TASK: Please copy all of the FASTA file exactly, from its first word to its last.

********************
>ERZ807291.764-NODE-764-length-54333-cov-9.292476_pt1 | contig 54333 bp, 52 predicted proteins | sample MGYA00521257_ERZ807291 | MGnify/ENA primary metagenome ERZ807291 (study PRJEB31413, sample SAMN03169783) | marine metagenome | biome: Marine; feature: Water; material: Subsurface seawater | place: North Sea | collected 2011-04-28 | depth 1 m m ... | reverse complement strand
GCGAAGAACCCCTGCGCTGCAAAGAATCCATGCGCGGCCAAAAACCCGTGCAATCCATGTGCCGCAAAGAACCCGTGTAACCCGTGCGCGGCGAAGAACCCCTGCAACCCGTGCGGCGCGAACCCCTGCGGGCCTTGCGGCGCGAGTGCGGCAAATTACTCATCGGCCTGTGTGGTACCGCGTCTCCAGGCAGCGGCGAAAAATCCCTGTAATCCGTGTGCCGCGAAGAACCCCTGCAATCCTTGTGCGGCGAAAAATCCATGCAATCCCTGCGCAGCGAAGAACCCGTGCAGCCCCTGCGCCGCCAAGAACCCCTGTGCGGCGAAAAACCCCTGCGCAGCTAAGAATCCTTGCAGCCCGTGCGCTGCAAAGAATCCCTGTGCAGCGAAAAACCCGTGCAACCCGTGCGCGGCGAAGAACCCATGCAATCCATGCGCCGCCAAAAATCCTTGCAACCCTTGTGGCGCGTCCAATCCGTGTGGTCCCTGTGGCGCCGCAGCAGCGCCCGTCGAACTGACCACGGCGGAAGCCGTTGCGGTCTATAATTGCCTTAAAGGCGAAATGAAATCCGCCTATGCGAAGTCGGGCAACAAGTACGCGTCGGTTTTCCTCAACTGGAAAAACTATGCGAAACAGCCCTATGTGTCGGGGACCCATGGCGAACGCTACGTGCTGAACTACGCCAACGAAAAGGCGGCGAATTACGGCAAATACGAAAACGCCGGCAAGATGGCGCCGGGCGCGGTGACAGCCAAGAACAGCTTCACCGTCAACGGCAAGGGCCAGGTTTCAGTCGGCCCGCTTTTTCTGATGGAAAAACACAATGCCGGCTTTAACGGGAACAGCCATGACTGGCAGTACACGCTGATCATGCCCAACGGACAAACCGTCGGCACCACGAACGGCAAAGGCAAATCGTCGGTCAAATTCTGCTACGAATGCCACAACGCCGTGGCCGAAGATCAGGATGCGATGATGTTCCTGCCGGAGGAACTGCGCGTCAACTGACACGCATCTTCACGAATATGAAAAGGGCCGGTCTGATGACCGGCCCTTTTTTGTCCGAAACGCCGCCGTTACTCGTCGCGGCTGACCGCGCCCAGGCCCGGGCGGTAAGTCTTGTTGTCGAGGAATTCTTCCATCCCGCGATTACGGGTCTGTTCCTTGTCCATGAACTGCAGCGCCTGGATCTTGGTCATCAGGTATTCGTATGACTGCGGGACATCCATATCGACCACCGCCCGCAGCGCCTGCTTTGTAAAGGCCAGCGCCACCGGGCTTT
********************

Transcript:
>ERZ807291.764-NODE-764-length-54333-cov-9.292476_pt1 | contig 54333 bp, 52 predicted proteins | sample MGYA00521257_ERZ807291 | MGnify/ENA primary metagenome ERZ807291 (study PRJEB31413, sample SAMN03169783) | marine metagenome | biome: Marine; feature: Water; material: Subsurface seawater | place: North Sea | collected 2011-04-28 | depth 1 m m ... | reverse complement strand
GCGAAGAACCCCTGCGCTGCAAAGAATCCATGCGCGGCCAAAAACCCGTGCAATCCATGTGCCGCAAAGAACCCGTGTAACCCGTGCGCGGCGAAGAACCCCTGCAACCCGTGCGGCGCGAACCCCTGCGGGCCTTGCGGCGCGAGTGCGGCAAATTACTCATCGGCCTGTGTGGTACCGCGTCTCCAGGCAGCGGCGAAAAATCCCTGTAATCCGTGTGCCGCGAAGAACCCCTGCAATCCTTGTGCGGCGAAAAATCCATGCAATCCCTGCGCAGCGAAGAACCCGTGCAGCCCCTGCGCCGCCAAGAACCCCTGTGCGGCGAAAAACCCCTGCGCAGCTAAGAATCCTTGCAGCCCGTGCGCTGCAAAGAATCCCTGTGCAGCGAAAAACCCGTGCAACCCGTGCGCGGCGAAGAACCCATGCAATCCATGCGCCGCCAAAAATCCTTGCAACCCTTGTGGCGCGTCCAATCCGTGTGGTCCCTGTGGCGCCGCAGCAGCGCCCGTCGAACTGACCACGGCGGAAGCCGTTGCGGTCTATAATTGCCTTAAAGGCGAAATGAAATCCGCCTATGCGAAGTCGGGCAACAAGTACGCGTCGGTTTTCCTCAACTGGAAAAACTATGCGAAACAGCCCTATGTGTCGGGGACCCATGGCGAACGCTACGTGCTGAACTACGCCAACGAAAAGGCGGCGAATTACGGCAAATACGAAAACGCCGGCAAGATGGCGCCGGGCGCGGTGACAGCCAAGAACAGCTTCACCGTCAACGGCAAGGGCCAGGTTTCAGTCGGCCCGCTTTTTCTGATGGAAAAACACAATGCCGGCTTTAACGGGAACAGCCATGACTGGCAGTACACGCTGATCATGCCCAACGGACAAACCGTCGGCACCACGAACGGCAAAGGCAAATCGTCGGTCAAATTCTGCTACGAATGCCACAACGCCGTGGCCGAAGATCAGGATGCGATGATGTTCCTGCCGGAGGAACTGCGCGTCAACTGACACGCATCTTCACGAATATGAAAAGGGCCGGTCTGATGACCGGCCCTTTTTTGTCCGAAACGCCGCCGTTACTCGTCGCGGCTGACCGCGCCCAGGCCCGGGCGGTAAGTCTTGTTGTCGAGGAATTCTTCCATCCCGCGATTACGGGTCTGTTCCTTGTCCATGAACTGCAGCGCCTGGATCTTGGTCATCAGGTATTCGTATGACTGCGGGACATCCATATCGACCACCGCCCGCAGCGCCTGCTTTGTAAAGGCCAGCGCCACCGGGCTTT